President of the Supreme Court against automatic enforcement of prenups

During a recent speech given by Lady Hale at the International Centre for Family Law, the President of the Supreme Court departed from convention in order to air her concerns (which I share – along with the vast majority of family law practitioners) about controversial draft legislation introduced by Baroness Deech. The draft bill has made its way through the House of Lords and has had its first reading in the House of Commons.

Whilst Lady Hale praises many of the legal developments in recent years much needed by the modern family (such as same sex marriage, no fault divorce, and the Law Commission proposals for surrogacy reform – for more on this see the blog post of my colleague Lauren Burbridge “Surrogacy – pitfalls and proposals”) she heavily criticised the key aims of Baroness Deech’s draft bill.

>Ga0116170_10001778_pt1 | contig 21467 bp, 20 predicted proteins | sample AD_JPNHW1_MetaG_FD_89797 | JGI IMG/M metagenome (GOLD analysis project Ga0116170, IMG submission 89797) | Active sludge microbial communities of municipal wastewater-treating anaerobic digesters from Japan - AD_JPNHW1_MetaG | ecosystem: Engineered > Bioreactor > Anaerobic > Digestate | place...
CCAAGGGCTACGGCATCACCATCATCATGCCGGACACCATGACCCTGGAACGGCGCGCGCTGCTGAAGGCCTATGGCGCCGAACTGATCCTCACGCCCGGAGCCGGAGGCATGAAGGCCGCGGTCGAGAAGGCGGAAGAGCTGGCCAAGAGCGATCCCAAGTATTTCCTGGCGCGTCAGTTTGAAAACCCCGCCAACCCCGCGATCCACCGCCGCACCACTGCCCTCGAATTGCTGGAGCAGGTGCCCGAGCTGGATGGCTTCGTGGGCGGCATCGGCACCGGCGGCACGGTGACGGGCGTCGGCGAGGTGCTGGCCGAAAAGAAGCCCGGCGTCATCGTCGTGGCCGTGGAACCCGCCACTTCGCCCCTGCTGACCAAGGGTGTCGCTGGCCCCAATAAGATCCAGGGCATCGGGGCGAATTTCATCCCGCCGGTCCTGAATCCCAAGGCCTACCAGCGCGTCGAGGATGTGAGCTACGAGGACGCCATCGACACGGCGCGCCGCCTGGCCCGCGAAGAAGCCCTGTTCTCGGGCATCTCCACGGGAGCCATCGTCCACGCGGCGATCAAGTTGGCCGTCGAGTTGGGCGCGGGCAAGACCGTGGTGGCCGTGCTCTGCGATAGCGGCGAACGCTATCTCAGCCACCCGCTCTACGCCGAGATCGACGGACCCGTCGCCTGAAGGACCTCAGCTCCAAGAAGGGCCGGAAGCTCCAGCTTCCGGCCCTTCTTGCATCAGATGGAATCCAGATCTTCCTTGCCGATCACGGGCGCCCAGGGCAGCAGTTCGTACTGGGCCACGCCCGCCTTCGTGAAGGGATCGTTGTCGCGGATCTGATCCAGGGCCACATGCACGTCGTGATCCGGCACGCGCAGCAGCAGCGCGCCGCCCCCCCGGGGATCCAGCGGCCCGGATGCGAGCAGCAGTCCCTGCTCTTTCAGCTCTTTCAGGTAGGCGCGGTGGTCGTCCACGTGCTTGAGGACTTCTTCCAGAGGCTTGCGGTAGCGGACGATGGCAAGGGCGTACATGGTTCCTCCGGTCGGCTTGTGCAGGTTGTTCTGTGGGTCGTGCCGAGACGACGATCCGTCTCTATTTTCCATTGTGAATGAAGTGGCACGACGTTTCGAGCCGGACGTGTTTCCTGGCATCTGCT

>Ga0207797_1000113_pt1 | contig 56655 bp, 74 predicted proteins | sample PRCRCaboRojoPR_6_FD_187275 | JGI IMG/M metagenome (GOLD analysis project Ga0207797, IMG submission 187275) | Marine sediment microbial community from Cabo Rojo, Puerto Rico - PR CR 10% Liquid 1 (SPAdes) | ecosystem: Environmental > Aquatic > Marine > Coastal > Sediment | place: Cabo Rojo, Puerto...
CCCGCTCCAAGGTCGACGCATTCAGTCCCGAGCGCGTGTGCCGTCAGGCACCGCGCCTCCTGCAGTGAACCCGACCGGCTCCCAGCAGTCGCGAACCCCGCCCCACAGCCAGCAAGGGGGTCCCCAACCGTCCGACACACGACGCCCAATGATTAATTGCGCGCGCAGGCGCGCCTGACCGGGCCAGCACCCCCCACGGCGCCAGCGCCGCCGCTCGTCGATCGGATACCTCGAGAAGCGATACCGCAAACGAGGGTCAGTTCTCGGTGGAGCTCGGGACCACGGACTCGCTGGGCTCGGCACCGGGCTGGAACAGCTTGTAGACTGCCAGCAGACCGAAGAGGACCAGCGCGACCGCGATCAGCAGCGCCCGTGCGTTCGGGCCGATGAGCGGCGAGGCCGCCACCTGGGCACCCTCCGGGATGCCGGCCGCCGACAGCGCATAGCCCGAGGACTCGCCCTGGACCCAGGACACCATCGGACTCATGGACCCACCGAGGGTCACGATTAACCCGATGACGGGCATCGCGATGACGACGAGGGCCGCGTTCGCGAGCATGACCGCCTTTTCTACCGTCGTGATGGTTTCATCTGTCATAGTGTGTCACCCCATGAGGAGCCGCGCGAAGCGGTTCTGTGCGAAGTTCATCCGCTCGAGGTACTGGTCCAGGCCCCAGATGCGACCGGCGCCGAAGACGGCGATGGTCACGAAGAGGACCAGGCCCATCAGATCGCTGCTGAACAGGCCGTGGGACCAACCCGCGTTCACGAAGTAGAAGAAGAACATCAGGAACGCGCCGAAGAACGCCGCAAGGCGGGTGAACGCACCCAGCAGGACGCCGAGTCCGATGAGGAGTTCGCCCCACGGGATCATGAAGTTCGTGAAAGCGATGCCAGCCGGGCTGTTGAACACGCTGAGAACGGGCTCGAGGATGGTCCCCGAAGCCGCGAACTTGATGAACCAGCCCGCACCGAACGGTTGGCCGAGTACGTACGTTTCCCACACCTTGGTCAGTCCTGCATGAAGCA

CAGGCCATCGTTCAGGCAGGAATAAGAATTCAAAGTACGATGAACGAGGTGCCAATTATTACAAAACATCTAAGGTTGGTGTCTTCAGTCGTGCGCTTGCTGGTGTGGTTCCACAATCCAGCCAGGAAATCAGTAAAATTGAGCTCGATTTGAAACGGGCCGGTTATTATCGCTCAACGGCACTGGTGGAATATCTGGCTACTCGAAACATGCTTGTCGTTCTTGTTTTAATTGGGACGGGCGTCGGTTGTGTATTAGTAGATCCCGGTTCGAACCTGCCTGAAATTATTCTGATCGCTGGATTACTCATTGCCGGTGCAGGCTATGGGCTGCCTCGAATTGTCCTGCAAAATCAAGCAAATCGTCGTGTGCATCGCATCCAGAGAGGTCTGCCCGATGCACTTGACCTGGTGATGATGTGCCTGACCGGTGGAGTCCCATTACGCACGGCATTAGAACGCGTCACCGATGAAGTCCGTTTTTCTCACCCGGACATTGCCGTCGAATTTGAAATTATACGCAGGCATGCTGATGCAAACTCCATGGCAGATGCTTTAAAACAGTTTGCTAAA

The bill itself seeks to introduce a much stricter financial regime on divorce, such as capping spousal maintenance to 5 years in nearly all cases. With regards to prenups, the legislation if enacted would mean that they are upheld to the letter, regardless of whether the document meets the needs of both parties. As Lady Hale points out, this is a significant departure from the Law Commission’s recommendations made in 2014 (following extensive research and professional consultation) that nuptial agreements, in order to be enforceable, should have to meet needs.

Here is a link to the full speech, which is well worth a read:

She said: 'I can see the attractions of all of this when set against the agony, the uncertainty and the expense of seeking our tailor-made solutions. But I question how one size fits all can possible meet the justice of the case or fulfill the role of the family in shouldering the burdens which it has created rather than placing them upon the state. I fear that it assumes an equality between the spouses which is simply not there in many, perhaps most, cases.'